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Save the Earth, Pt. 3

Hello, all. I'm starting to have a little hope for this planet. It goes in waves (is that an earth joke?) - I feel scared and hopeless one moment and hopeful and motivated the next when it comes to climate change. I think this feeling of hope has to do with a certain new president who believes in science.


Aftyn Shah, @riseandwander

Aftyn Shah is an outdoorsy printmaker and painter working in Philadelphia. After being in a life-changing car accident and living with the daily effects of a brain injury, one of her doctors ordered her to get outside and keep her hands busy. As you can see from her work, she draws inspiration from her connectedness to nature.

Tobias Hagg, @airpixels

Tobias Hagg, also known as Airpixels, is a photographer and videographer in Stockholm, Sweden.


"Between 1947 and 1961, as much as 767 tons of DDT could have gone into the ocean.


DDT is so stable it can take generations to break down. It doesn’t really dissolve in water but stores easily in fat. Compounding these problems is what scientists today call “biomagnification”: the toxin accumulating in the tissues of animals in greater and greater concentrations as it moves up the food chain.


“There’s a broader problem of thinking of the ocean as this unlimited garbage dump that’s going to take up our CO₂, take up our mercury, deal with the plastic that we don’t throw away properly, be a dumping ground for pesticides, deal with whatever is in runoff — and that our health is going to be separable from that,” he said. “But what we’re learning more and more is that our health and the ocean’s health are pretty inseparable.”"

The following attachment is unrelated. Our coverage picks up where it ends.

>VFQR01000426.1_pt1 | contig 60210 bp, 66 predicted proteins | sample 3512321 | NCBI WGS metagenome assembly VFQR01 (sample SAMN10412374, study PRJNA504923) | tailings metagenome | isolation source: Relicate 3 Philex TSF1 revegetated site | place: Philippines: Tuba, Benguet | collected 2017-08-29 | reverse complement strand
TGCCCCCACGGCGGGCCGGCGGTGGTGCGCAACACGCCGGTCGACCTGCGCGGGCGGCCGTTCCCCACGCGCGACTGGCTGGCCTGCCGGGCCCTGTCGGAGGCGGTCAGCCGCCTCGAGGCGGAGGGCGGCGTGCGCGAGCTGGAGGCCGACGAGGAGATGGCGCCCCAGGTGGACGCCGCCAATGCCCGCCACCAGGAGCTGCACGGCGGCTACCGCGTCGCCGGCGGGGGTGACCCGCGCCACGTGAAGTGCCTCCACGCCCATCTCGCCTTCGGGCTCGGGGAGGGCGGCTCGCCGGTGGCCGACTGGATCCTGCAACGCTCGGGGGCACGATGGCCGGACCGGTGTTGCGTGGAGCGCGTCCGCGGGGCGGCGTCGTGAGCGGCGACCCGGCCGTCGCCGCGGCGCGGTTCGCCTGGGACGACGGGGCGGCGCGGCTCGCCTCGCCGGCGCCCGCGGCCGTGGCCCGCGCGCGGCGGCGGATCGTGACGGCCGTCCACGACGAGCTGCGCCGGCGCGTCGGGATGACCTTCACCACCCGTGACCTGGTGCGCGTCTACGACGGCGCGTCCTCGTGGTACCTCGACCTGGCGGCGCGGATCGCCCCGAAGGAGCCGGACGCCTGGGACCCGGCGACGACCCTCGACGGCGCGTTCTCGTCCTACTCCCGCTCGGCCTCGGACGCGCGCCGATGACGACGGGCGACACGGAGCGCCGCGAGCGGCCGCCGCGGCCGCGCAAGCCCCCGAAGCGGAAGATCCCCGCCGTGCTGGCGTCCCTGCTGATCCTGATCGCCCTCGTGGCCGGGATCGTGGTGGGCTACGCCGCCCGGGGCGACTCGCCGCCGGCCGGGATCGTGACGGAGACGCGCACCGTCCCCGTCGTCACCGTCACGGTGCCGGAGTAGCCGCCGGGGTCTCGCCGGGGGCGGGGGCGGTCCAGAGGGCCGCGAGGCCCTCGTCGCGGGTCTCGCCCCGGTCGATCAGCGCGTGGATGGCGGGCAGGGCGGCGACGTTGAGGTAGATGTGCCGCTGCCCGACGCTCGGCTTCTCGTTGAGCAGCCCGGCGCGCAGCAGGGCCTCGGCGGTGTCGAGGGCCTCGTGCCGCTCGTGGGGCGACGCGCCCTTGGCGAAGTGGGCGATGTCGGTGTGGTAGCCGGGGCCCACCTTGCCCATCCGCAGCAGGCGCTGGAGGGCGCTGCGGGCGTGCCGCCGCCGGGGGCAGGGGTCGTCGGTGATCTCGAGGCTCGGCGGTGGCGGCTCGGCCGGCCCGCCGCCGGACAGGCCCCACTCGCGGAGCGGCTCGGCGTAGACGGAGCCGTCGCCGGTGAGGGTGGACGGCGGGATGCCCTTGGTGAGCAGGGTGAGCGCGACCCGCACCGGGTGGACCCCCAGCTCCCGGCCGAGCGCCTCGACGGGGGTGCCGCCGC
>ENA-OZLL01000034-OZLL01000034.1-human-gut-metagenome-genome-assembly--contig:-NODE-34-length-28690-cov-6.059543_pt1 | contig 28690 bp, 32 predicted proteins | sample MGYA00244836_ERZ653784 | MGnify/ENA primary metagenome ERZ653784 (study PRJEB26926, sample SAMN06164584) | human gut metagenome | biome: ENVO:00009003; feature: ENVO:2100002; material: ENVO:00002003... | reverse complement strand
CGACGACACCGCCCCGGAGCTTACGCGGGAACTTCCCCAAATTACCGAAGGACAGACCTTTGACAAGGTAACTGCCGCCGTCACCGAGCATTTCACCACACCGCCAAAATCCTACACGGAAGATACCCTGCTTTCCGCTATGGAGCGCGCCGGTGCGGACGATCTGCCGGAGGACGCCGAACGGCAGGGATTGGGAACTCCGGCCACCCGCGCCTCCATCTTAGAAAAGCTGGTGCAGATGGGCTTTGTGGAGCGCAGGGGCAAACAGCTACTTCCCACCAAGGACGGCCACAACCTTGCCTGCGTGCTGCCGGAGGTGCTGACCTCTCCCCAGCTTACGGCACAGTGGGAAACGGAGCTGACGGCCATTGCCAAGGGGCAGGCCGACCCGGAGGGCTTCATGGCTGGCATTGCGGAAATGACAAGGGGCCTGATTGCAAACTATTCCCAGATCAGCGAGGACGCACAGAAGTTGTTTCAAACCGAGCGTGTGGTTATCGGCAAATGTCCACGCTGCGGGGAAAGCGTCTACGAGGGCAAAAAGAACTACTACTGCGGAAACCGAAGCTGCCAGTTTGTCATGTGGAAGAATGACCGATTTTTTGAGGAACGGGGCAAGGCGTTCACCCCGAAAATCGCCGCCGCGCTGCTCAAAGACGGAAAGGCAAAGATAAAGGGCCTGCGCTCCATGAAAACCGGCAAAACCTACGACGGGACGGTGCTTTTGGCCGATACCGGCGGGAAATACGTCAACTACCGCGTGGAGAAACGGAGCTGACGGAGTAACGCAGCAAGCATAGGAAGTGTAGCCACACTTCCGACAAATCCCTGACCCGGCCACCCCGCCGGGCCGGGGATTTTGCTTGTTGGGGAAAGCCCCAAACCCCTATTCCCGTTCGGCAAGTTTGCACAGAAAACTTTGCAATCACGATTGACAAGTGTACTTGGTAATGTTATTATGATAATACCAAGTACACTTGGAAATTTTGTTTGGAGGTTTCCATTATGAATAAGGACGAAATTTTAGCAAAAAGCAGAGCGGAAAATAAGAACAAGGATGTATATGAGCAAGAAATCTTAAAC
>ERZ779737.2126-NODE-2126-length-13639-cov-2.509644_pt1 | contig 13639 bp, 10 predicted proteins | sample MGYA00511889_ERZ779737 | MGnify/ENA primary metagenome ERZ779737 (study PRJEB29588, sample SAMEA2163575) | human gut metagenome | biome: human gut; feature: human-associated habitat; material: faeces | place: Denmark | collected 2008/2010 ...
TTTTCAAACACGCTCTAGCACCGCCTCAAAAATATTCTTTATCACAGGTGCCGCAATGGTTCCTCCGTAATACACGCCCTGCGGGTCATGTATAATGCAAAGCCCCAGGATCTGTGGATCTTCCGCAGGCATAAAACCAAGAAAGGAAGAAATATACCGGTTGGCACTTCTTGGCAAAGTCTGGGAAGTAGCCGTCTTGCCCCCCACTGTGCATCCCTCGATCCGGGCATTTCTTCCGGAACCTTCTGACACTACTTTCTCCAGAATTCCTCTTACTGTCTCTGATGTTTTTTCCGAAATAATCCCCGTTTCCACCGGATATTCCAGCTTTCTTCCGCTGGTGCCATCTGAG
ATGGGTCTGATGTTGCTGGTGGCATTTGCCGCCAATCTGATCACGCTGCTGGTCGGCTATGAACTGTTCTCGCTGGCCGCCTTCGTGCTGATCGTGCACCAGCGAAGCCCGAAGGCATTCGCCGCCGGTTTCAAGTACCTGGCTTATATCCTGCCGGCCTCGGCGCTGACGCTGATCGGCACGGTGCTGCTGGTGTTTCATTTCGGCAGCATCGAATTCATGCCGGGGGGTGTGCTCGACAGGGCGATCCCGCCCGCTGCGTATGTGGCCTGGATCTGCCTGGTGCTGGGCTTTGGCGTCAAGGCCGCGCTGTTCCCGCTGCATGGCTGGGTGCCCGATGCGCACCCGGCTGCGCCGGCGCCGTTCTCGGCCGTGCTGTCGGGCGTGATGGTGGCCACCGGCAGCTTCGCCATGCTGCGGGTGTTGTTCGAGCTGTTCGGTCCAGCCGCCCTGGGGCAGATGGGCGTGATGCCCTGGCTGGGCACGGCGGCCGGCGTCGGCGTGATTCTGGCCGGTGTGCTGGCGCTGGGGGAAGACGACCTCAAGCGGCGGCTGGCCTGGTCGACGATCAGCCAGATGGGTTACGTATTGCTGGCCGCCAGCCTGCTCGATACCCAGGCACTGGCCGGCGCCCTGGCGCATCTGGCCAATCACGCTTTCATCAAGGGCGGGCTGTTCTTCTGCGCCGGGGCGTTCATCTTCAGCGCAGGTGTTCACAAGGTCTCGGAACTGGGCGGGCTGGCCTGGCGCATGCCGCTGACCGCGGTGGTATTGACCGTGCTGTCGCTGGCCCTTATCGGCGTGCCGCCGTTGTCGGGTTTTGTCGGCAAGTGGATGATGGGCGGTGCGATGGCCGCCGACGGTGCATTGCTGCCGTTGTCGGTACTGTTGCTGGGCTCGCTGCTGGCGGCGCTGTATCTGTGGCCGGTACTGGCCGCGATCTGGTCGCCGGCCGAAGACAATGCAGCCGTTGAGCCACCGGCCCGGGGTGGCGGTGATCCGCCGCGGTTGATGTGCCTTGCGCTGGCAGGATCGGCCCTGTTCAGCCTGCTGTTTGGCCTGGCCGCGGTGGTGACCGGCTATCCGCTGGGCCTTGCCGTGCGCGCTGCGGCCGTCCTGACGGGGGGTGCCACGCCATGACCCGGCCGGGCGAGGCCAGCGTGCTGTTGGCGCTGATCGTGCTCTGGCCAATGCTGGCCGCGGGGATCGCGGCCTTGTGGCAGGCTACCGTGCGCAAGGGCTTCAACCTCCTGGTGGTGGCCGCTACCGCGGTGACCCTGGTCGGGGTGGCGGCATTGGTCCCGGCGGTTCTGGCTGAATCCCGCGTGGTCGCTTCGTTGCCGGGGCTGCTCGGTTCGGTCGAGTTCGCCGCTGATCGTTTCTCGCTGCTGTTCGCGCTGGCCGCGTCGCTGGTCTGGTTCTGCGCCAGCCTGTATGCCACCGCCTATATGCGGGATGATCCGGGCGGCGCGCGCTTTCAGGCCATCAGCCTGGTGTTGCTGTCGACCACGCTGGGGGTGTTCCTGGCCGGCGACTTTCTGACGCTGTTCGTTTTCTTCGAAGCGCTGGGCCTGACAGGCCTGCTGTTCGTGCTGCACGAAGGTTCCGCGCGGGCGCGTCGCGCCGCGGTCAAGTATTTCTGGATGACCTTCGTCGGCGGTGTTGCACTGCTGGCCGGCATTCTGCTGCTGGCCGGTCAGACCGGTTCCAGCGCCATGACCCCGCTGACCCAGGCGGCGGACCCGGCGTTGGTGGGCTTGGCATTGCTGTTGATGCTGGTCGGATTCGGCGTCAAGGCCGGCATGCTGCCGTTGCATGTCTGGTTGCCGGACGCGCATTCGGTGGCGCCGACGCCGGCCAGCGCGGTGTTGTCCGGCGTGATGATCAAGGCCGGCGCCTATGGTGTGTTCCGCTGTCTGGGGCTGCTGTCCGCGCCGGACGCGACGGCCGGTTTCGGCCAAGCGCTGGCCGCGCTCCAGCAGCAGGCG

"Grebmeier explained that the lack of sea ice was leading to higher levels of algal production – including the kind that can be deadly. Clams eat the toxic algae, and walruses, diving ducks and humans eat the clams. That’s also worrying because indigenous populations along the Alaska coast depend on clams for food."


Spain will go carbon neutral by 2050. In May, the cabinet approved a bill that would ban new coal, oil, and extraction projects and end fossil fuel subsidies - adding to the fact that Spain will be shutting down 69% of its coal-fired plants this year.

South Korea promises that by 2025 they will bring about 230,000 more energy-saving buildings, 1.13 million electric and hydrogen-powered cars, and an increase in renewable energy capacity. Money will also be made available to upgrade public rental housing and schools to make them zero-energy, and to expand green areas in cities.

Uruguay, last year, "was ranked fourth in the world in the proportion of electricity it supplies from wind and solar. The International Energy Agency said the country’s 36% share was behind only Denmark (50%), Lithuania (41%) and Luxembourg (37%). If hydropower is added, Uruguay leaps ahead of them all with 97%."

Kenya's electricity is provided by renewables (93%) and the government plans to expand further so everyone in the country has access either to the grid or community solar power by 2022. Kenya is also home to east Africa’s biggest solar generation plant - more than 200,000 PV panels soak up the energy from the sunshine each day.

"The government of Tristan da Cunha, a volcanic archipelago in the south Atlantic and part of the UK’s overseas territories, has announced that almost 700,000 square kilometers of its waters will become a marine protected area (MPA), the fourth largest such sanctuary in the world. In doing so, the community will safeguard the area’s wealth of wildlife, including sevengill sharks, the globally threatened yellow-nosed albatross and Atlantic petrel, rockhopper penguins and other birds that live there, and help the UK government achieve its target of protecting 30% of the world’s oceans by 2030."


A photo of mine of this beautiful world:



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